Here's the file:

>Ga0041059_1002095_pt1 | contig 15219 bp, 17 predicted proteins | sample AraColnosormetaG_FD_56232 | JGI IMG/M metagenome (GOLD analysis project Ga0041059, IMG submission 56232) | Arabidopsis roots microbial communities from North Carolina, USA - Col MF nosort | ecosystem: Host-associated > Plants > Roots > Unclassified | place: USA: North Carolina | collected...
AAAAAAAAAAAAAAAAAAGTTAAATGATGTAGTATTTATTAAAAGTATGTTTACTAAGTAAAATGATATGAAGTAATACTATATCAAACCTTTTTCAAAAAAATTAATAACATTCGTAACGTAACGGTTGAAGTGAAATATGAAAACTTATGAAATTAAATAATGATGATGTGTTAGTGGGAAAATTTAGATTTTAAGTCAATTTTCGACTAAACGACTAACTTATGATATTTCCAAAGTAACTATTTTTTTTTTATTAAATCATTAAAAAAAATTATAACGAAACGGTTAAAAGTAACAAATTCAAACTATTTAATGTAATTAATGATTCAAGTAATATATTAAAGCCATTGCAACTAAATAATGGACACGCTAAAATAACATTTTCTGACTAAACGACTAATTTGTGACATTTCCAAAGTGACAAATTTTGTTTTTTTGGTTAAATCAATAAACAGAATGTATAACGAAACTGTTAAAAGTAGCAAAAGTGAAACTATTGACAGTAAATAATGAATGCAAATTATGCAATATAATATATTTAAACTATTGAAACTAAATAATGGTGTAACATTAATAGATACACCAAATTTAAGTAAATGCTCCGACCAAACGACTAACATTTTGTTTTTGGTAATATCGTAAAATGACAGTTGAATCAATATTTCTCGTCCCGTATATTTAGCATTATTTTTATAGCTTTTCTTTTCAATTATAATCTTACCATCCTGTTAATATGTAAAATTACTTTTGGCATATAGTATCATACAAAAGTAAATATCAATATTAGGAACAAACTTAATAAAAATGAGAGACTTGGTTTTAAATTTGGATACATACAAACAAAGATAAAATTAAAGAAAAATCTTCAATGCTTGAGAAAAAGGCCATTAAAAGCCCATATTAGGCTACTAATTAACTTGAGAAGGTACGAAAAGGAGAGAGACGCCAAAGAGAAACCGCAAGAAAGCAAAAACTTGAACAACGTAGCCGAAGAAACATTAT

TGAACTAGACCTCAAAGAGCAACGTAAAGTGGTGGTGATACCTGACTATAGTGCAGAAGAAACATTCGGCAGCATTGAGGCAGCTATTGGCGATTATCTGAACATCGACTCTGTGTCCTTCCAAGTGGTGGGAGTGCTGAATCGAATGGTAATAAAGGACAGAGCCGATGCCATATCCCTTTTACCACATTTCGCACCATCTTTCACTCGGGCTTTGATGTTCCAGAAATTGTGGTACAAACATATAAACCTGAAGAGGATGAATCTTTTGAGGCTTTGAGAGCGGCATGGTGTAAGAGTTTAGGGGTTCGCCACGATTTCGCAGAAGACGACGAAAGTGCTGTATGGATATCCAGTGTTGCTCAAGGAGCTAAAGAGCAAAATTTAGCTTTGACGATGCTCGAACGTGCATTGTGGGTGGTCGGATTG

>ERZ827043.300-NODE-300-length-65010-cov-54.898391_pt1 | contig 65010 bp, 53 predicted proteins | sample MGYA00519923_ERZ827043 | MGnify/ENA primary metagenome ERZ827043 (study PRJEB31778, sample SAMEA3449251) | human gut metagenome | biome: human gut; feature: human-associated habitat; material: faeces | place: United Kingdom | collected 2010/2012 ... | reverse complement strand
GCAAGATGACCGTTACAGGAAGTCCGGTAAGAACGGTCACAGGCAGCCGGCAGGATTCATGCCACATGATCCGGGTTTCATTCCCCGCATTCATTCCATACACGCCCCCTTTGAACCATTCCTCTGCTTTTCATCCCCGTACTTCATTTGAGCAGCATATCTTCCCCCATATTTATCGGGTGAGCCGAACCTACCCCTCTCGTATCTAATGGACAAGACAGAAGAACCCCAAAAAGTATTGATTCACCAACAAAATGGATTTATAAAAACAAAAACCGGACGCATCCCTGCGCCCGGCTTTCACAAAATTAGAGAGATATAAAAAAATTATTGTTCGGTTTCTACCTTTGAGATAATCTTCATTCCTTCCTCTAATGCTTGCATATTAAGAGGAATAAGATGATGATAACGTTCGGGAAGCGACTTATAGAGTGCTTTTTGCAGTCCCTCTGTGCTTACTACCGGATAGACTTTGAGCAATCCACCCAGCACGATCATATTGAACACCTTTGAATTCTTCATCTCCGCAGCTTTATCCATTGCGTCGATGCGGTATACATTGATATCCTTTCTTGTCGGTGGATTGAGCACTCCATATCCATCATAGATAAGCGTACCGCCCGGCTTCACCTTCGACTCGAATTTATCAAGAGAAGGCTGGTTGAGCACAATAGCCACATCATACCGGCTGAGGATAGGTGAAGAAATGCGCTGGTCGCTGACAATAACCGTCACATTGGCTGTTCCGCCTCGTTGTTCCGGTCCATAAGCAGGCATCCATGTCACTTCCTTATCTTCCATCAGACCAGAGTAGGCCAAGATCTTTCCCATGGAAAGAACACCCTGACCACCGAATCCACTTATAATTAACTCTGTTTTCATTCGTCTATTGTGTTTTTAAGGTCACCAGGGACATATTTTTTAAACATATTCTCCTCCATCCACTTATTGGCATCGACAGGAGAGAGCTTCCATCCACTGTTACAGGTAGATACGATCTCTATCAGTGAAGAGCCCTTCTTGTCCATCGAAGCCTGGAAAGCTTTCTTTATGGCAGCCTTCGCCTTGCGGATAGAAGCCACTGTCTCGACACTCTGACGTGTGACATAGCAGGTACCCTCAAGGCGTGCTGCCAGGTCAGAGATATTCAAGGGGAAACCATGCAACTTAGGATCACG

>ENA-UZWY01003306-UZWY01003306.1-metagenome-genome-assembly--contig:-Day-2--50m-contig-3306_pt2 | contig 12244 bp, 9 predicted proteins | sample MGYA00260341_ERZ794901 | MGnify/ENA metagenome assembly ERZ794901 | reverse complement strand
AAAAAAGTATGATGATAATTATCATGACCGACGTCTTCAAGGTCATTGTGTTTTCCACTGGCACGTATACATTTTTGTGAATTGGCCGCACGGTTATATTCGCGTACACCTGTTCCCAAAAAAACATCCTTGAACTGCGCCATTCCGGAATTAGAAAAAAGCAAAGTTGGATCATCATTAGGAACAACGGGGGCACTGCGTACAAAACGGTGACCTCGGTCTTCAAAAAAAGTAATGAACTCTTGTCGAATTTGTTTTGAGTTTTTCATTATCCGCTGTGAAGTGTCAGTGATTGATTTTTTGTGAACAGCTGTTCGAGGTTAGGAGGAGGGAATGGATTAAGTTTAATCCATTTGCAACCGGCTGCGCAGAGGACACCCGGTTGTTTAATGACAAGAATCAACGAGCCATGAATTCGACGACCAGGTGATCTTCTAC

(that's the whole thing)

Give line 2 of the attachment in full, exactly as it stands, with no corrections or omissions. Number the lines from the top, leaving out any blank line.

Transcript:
AAAAAAAAAAAAAAAAAAGTTAAATGATGTAGTATTTATTAAAAGTATGTTTACTAAGTAAAATGATATGAAGTAATACTATATCAAACCTTTTTCAAAAAAATTAATAACATTCGTAACGTAACGGTTGAAGTGAAATATGAAAACTTATGAAATTAAATAATGATGATGTGTTAGTGGGAAAATTTAGATTTTAAGTCAATTTTCGACTAAACGACTAACTTATGATATTTCCAAAGTAACTATTTTTTTTTTATTAAATCATTAAAAAAAATTATAACGAAACGGTTAAAAGTAACAAATTCAAACTATTTAATGTAATTAATGATTCAAGTAATATATTAAAGCCATTGCAACTAAATAATGGACACGCTAAAATAACATTTTCTGACTAAACGACTAATTTGTGACATTTCCAAAGTGACAAATTTTGTTTTTTTGGTTAAATCAATAAACAGAATGTATAACGAAACTGTTAAAAGTAGCAAAAGTGAAACTATTGACAGTAAATAATGAATGCAAATTATGCAATATAATATATTTAAACTATTGAAACTAAATAATGGTGTAACATTAATAGATACACCAAATTTAAGTAAATGCTCCGACCAAACGACTAACATTTTGTTTTTGGTAATATCGTAAAATGACAGTTGAATCAATATTTCTCGTCCCGTATATTTAGCATTATTTTTATAGCTTTTCTTTTCAATTATAATCTTACCATCCTGTTAATATGTAAAATTACTTTTGGCATATAGTATCATACAAAAGTAAATATCAATATTAGGAACAAACTTAATAAAAATGAGAGACTTGGTTTTAAATTTGGATACATACAAACAAAGATAAAATTAAAGAAAAATCTTCAATGCTTGAGAAAAAGGCCATTAAAAGCCCATATTAGGCTACTAATTAACTTGAGAAGGTACGAAAAGGAGAGAGACGCCAAAGAGAAACCGCAAGAAAGCAAAAACTTGAACAACGTAGCCGAAGAAACATTAT